Zachary Leibovit-Reiben
Zachary Leibovit-Reiben
Helios Scholar
School: Arizona State University
Hometown: Paradise Valley, Arizona
Mentored by: Kendall Jensen, Ph.D.

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Comparing Two Saliva Collection Methods to Evaluate Transcriptomic Profile and Microbial Contamination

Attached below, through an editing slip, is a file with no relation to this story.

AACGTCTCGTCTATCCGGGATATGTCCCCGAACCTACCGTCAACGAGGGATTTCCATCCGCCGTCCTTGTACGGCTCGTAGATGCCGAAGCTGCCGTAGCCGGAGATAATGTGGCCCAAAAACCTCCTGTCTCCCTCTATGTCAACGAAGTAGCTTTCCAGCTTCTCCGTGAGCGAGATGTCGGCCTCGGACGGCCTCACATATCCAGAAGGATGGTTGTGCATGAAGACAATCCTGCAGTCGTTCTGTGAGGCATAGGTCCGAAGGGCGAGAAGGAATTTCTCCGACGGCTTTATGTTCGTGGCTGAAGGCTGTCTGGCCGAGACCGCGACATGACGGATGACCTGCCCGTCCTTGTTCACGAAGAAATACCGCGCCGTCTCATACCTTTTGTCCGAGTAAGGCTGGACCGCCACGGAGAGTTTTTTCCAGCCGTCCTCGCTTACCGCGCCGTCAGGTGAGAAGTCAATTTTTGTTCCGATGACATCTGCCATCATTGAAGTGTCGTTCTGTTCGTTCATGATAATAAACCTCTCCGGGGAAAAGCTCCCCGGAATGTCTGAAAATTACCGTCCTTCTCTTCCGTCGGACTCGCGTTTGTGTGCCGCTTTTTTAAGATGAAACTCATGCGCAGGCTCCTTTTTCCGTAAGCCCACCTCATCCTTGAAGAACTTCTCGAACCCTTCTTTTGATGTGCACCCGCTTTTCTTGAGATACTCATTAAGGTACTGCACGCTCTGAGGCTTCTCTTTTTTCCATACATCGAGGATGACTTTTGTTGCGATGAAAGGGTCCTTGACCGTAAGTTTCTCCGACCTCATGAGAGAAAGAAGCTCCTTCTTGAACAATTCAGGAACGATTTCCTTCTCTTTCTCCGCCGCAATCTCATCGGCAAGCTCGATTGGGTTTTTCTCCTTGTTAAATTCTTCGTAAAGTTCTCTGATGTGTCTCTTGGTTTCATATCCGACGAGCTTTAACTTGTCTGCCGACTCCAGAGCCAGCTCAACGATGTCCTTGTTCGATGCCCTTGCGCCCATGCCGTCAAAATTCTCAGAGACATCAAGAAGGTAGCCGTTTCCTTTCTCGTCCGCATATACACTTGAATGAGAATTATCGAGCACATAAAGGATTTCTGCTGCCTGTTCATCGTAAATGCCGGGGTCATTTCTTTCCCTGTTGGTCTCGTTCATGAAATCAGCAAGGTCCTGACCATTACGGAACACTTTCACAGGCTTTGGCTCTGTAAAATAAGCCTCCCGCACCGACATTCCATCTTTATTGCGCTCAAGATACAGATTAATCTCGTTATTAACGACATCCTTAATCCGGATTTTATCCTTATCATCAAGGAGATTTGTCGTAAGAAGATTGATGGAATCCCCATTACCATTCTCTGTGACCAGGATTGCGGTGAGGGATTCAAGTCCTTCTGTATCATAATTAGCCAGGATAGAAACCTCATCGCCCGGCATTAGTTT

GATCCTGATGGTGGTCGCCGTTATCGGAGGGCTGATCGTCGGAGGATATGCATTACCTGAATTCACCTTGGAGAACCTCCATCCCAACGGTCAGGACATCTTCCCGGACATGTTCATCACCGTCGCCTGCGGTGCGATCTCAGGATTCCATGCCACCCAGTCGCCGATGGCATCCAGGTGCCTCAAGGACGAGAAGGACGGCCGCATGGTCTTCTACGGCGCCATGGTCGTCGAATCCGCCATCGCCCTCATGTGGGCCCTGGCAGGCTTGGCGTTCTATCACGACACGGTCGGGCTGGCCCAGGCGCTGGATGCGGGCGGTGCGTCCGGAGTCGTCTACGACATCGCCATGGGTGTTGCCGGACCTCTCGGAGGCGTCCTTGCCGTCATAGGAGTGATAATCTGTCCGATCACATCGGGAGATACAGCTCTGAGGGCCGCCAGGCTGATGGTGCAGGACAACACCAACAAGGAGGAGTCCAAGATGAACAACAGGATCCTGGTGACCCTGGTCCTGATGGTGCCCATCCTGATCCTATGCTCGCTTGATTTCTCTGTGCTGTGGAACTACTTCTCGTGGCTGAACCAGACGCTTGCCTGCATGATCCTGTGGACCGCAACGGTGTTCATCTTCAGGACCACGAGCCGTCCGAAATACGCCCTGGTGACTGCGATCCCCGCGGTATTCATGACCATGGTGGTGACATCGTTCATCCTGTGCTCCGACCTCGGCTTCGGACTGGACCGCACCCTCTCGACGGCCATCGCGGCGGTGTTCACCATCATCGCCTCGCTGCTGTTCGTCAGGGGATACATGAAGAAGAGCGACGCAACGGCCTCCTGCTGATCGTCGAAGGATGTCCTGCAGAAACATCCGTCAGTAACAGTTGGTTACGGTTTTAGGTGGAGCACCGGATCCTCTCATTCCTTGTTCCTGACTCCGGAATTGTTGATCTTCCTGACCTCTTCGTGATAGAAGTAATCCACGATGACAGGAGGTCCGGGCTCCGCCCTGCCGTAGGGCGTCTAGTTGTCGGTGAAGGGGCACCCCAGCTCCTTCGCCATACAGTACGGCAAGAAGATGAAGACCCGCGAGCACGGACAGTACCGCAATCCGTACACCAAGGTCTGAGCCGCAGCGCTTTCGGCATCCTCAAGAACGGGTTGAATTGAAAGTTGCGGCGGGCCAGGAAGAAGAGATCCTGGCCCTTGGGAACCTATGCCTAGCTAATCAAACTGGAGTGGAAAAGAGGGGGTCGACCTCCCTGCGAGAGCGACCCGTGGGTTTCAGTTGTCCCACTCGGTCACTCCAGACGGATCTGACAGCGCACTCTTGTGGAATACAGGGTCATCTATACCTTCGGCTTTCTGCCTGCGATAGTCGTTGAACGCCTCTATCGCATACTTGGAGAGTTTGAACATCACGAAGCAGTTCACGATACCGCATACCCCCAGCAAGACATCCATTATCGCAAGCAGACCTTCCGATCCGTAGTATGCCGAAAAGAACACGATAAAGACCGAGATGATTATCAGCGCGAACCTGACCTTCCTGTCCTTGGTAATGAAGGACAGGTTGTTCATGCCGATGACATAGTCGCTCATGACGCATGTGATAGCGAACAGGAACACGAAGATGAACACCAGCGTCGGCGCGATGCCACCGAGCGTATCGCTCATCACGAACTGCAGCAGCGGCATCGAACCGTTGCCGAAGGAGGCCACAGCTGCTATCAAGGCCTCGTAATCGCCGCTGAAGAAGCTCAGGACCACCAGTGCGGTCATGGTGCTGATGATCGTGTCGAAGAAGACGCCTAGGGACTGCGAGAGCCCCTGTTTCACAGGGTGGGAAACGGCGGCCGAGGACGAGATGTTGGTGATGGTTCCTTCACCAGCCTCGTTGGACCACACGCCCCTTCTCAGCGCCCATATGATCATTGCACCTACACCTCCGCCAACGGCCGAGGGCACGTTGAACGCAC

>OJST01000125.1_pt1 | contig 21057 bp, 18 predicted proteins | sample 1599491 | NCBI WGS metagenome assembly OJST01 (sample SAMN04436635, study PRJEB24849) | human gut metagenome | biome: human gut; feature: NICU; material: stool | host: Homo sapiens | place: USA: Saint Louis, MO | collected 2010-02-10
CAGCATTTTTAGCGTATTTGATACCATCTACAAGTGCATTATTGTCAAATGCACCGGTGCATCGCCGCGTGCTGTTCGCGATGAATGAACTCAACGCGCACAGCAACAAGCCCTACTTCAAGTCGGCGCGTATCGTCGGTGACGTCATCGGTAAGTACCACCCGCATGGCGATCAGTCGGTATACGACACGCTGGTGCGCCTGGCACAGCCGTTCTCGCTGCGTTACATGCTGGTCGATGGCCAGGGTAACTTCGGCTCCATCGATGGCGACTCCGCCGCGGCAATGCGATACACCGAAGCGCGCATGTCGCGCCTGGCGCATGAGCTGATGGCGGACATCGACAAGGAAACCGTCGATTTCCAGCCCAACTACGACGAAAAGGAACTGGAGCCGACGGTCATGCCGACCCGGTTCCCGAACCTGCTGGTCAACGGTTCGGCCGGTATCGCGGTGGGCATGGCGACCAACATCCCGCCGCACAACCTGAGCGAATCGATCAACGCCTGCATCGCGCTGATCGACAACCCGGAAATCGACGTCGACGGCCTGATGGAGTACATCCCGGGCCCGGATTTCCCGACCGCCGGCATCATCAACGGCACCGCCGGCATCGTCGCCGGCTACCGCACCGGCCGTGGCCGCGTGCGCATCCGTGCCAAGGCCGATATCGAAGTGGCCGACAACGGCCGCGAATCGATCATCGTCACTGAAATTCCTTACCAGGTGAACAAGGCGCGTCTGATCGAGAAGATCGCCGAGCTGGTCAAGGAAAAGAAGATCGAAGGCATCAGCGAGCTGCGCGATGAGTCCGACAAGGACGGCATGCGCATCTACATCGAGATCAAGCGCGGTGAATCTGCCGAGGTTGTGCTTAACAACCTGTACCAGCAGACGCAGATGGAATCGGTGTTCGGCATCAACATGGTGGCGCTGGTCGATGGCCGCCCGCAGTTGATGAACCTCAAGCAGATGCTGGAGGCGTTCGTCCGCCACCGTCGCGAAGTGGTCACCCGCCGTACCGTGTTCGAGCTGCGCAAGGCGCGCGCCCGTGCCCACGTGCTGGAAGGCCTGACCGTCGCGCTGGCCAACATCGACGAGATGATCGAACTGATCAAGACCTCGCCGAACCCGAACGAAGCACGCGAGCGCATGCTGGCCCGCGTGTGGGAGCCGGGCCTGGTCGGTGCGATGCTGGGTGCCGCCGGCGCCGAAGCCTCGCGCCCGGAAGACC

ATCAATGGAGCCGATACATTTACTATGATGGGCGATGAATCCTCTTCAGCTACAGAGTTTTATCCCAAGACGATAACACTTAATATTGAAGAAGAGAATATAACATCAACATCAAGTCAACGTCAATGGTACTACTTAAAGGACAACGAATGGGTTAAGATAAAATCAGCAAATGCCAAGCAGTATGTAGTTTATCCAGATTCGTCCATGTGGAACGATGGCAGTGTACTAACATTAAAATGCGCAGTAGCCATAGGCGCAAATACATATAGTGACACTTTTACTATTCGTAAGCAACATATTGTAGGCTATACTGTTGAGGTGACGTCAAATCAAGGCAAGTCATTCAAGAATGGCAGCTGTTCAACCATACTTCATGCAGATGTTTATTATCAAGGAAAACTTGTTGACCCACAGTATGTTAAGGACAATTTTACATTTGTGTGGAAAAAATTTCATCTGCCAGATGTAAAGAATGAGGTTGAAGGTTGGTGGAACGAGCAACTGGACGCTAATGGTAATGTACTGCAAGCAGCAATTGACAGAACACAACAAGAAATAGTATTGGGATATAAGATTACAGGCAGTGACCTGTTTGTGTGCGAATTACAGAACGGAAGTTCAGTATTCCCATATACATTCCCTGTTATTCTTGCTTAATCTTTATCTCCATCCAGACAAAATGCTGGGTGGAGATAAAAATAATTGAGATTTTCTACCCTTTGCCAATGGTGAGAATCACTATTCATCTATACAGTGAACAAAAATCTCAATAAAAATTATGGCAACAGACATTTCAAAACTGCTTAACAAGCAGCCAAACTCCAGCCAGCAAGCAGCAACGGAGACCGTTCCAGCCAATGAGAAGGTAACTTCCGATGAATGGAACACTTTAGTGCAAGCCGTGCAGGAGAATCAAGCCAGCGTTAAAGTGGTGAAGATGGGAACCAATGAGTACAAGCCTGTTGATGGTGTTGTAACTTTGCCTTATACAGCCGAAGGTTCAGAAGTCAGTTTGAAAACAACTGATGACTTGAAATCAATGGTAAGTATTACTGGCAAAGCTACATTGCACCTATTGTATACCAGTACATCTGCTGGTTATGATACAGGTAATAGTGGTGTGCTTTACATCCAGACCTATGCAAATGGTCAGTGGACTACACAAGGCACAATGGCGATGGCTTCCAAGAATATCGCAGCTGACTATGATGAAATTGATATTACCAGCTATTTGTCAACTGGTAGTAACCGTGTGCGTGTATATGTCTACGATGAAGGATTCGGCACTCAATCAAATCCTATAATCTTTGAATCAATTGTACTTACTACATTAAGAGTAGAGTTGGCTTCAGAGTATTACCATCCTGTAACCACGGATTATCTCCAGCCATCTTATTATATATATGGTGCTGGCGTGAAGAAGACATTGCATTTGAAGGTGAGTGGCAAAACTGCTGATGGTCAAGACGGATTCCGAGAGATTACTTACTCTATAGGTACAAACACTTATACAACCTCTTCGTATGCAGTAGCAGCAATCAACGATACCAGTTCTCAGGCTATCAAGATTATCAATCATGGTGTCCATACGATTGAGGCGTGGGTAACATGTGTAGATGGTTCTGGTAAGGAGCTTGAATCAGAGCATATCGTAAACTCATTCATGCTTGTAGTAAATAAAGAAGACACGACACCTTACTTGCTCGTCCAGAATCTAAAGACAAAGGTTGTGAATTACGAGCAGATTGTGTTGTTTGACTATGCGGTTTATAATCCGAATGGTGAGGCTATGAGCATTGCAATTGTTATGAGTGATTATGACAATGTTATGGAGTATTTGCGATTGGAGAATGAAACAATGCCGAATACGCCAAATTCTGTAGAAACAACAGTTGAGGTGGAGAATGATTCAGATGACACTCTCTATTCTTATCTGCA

Saliva contains a spectrum of RNAs that are contained inside EVs (extracellular vesicles) and within RNA binding complexes. These RNAs have the potential to serve as useful biomarkers as we can examine thousands of RNAs at one time, in addition to modifications such as editing sites and splice variants during transcription. However, quality of the RNA in saliva samples bring challenges due to RNases and bacterial contamination. The goal of this experiment is to find a saliva collection method that yields higher RNA quality. RNA extraction from biofluids allows analysis of gene expression. The importance of this experiment is that the analysis of gene expression may be used to diagnose and reveal biological functions of diseases and traumas, such as a concussion. This experiment compares two saliva collection methods. The tube collection method involves subjects to expectorate (“spit”) an amount of 2 mL in a collection tube. The RNAProSALmethod utilizes a device where collection is from the pool of saliva in the oral cavity to harvest a higher yield of saliva for transcriptomics. After saliva collection, the RNA of each of the samples were stabilized and isolated using the RNEASY Protect Saliva kit by Qiagen. Subsequently, the samples were purified, quantified, and prepped to cDNA. Finally, the cDNA was quantified, sequenced, and analyzed. Analysis concluded that microbial contamination was present in both collection methods. In addition, the order of the collection method for each sample potentially correlates with bacterial contamination and is worth investigating in the future for applications for saliva diagnostics. It is worth noting that the tube collection method yields higher human transcriptomic diversity, especially in brain related information compared to the RNAProSAL. Future work will look to determine which method may be more efficient in evaluating information relating to neurodegenerative diseases and brain related traumas